June 2004: Writing a Real Driver — In User Space. Greg has now left the kernel behind for the ease of talking to a USB device from user space. This article covers three things that make like easier.

1. usbfs. Originally called usbdevfs, usbfs is a way for user space programs to read/write data to USB devices. The method of talking to the USB devices are ioctl (“input/output control”) function calls to special files, where each file represents a USB device. If you’ve use ioctl before, you’ll know that this is still a pretty down-to-the-metal way to talk to hardware.

2. libusb. This is where life really starts to get good. libusb is a library radically simplifies talking to USB devices. Even better, it runs on many types of UNIX besides Linux (including Mac OS X). You can read the official libusb documentation, but it lacks a good “talk to a simple device” example. I also enjoyed this overview of libusb.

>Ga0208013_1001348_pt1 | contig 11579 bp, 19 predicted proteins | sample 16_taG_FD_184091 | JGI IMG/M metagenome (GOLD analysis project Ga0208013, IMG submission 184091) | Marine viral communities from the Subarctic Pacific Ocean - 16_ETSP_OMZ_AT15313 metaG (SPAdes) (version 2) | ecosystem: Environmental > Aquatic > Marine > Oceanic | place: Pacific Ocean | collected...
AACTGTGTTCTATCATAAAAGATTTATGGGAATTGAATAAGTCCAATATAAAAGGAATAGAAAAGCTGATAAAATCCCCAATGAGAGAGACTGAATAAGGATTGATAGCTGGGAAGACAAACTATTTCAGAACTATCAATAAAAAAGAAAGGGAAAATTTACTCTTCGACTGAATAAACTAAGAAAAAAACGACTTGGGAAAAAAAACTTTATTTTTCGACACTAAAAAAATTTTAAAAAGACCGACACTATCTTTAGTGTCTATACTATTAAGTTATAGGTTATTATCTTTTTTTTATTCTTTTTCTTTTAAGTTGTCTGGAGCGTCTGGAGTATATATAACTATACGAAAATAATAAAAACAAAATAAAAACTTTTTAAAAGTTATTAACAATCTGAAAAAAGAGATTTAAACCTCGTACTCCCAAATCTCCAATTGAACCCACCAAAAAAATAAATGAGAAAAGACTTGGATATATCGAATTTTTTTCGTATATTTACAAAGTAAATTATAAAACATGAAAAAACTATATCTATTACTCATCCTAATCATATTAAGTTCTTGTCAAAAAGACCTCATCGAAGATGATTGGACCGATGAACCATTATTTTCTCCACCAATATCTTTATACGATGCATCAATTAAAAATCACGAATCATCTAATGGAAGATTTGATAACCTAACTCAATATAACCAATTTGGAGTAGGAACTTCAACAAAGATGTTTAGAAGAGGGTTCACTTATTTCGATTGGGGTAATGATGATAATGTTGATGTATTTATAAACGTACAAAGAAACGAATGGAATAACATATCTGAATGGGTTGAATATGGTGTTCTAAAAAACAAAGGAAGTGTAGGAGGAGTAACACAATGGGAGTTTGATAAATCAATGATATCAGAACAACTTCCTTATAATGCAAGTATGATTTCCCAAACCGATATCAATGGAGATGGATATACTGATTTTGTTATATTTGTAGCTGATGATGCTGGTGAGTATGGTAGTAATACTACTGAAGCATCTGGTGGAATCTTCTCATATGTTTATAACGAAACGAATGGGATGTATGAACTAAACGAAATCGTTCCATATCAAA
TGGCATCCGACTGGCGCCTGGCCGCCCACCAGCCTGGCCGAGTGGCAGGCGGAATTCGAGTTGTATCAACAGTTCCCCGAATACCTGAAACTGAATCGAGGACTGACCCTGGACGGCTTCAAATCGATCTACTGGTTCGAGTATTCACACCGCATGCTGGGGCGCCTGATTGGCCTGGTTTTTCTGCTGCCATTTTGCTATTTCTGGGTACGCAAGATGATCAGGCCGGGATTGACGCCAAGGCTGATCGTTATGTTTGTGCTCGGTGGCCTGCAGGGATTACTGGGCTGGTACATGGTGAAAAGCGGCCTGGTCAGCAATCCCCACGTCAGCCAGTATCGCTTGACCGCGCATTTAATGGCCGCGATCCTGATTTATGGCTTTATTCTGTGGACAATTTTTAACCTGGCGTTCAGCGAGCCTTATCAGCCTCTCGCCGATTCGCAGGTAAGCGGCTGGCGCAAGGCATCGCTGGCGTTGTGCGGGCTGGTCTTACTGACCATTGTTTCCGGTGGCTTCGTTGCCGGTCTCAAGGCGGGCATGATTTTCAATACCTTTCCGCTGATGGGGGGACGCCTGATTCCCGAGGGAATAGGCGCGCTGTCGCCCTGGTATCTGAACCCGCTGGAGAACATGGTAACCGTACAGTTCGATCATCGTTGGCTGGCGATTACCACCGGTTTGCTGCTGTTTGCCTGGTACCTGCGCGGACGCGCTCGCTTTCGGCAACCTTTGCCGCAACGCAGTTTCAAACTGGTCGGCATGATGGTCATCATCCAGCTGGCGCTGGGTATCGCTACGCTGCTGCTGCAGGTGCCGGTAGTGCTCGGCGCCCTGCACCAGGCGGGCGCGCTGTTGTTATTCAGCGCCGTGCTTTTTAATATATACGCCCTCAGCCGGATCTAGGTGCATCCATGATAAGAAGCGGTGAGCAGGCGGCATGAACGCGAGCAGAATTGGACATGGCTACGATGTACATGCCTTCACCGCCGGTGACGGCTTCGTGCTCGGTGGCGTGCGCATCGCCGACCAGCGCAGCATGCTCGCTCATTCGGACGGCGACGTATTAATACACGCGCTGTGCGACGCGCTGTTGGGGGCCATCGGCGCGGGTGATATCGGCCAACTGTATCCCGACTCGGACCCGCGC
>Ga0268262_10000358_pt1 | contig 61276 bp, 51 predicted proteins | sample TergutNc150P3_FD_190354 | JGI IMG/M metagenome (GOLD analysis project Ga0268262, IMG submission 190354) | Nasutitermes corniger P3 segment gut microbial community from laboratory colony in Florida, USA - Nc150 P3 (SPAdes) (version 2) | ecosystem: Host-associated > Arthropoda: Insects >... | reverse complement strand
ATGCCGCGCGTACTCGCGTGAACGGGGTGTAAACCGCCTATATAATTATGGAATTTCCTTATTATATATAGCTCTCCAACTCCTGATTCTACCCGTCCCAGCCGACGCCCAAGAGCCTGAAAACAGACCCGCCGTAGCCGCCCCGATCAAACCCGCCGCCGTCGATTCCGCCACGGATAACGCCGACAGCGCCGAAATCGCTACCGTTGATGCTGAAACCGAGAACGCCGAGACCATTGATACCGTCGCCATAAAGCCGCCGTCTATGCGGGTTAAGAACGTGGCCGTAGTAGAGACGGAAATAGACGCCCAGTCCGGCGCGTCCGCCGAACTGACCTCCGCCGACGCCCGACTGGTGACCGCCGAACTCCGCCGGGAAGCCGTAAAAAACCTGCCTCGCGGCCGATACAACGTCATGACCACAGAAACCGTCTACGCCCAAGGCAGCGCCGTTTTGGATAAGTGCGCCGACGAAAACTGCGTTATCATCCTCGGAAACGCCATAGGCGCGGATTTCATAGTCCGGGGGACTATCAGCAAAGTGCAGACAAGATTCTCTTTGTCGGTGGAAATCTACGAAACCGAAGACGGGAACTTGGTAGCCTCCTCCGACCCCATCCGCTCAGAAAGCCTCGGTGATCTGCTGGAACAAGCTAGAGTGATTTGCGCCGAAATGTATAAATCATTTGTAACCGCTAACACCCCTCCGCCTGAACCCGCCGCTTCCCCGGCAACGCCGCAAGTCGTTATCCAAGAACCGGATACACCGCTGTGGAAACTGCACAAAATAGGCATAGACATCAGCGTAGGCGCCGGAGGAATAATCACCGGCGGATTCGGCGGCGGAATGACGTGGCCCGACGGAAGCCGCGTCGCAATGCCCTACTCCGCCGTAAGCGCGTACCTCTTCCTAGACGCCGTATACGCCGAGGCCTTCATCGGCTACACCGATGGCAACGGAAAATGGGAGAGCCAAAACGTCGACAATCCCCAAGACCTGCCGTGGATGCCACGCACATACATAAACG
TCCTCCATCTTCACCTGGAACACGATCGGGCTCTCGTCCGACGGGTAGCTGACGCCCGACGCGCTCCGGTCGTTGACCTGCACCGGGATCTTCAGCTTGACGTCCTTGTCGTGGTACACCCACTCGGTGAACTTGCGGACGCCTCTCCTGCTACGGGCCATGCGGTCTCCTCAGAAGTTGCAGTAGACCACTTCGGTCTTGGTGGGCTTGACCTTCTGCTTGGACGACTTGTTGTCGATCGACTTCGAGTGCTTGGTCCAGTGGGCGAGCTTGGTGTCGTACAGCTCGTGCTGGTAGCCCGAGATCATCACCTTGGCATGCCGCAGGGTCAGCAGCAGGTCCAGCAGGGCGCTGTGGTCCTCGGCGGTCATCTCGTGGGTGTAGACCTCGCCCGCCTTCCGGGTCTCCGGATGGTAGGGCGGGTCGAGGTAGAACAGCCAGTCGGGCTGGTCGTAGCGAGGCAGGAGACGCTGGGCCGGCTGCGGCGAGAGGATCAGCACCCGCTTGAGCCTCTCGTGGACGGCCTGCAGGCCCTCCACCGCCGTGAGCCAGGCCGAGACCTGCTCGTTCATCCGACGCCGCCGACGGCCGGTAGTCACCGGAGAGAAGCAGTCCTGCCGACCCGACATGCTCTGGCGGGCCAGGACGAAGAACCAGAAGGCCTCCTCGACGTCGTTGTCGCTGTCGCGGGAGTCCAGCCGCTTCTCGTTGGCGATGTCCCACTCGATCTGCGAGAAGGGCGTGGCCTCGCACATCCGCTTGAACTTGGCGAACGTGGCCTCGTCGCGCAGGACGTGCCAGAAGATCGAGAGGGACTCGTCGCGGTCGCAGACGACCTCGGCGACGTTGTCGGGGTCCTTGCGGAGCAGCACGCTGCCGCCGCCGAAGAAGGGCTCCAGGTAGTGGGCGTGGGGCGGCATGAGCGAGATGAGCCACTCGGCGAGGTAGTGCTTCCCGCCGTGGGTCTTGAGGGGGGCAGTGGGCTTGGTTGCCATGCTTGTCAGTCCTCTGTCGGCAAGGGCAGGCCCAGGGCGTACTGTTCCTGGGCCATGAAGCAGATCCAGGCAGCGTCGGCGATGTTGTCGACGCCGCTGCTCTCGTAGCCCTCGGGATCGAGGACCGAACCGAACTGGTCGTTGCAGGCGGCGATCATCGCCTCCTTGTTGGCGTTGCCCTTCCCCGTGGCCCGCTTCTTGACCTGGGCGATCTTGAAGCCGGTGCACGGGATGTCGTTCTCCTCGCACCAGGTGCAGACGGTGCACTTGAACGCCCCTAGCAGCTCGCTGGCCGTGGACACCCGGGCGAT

3. Example source code. Is there anything better when you’re delving into a new library than example source code? Greg gives a short program that echoes his previous article. In just a few lines of code, he shows how to turn on an LED in a USB lamp.

There are a couple wrinkles with the sample code. First, there are at least a few errors in the code on the Linux Journal website. A C programmer can look at code like


usb_handle = usb_open(usb_dev);
if (usb_handle == NULL) {
fprintf(stderr,
goto exit;
}
usb_handle = usb_open(usb_dev);
if (usb_handle == NULL) {
fprintf(stderr, "Not able to claim the USB devicen");
goto exit;
}